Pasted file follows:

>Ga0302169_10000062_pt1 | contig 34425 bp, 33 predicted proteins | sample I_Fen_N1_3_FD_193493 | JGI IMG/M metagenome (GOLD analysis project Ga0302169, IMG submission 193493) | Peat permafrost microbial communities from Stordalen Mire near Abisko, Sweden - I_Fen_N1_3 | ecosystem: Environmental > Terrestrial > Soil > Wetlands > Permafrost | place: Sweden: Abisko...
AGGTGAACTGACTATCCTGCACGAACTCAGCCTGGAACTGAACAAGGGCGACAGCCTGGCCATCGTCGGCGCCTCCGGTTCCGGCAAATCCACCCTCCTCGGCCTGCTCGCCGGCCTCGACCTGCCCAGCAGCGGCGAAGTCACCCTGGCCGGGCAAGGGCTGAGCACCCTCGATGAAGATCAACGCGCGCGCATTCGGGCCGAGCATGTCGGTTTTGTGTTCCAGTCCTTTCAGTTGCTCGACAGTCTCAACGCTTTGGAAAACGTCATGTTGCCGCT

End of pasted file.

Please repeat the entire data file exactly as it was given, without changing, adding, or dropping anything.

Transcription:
>Ga0302169_10000062_pt1 | contig 34425 bp, 33 predicted proteins | sample I_Fen_N1_3_FD_193493 | JGI IMG/M metagenome (GOLD analysis project Ga0302169, IMG submission 193493) | Peat permafrost microbial communities from Stordalen Mire near Abisko, Sweden - I_Fen_N1_3 | ecosystem: Environmental > Terrestrial > Soil > Wetlands > Permafrost | place: Sweden: Abisko...
AGGTGAACTGACTATCCTGCACGAACTCAGCCTGGAACTGAACAAGGGCGACAGCCTGGCCATCGTCGGCGCCTCCGGTTCCGGCAAATCCACCCTCCTCGGCCTGCTCGCCGGCCTCGACCTGCCCAGCAGCGGCGAAGTCACCCTGGCCGGGCAAGGGCTGAGCACCCTCGATGAAGATCAACGCGCGCGCATTCGGGCCGAGCATGTCGGTTTTGTGTTCCAGTCCTTTCAGTTGCTCGACAGTCTCAACGCTTTGGAAAACGTCATGTTGCCGCT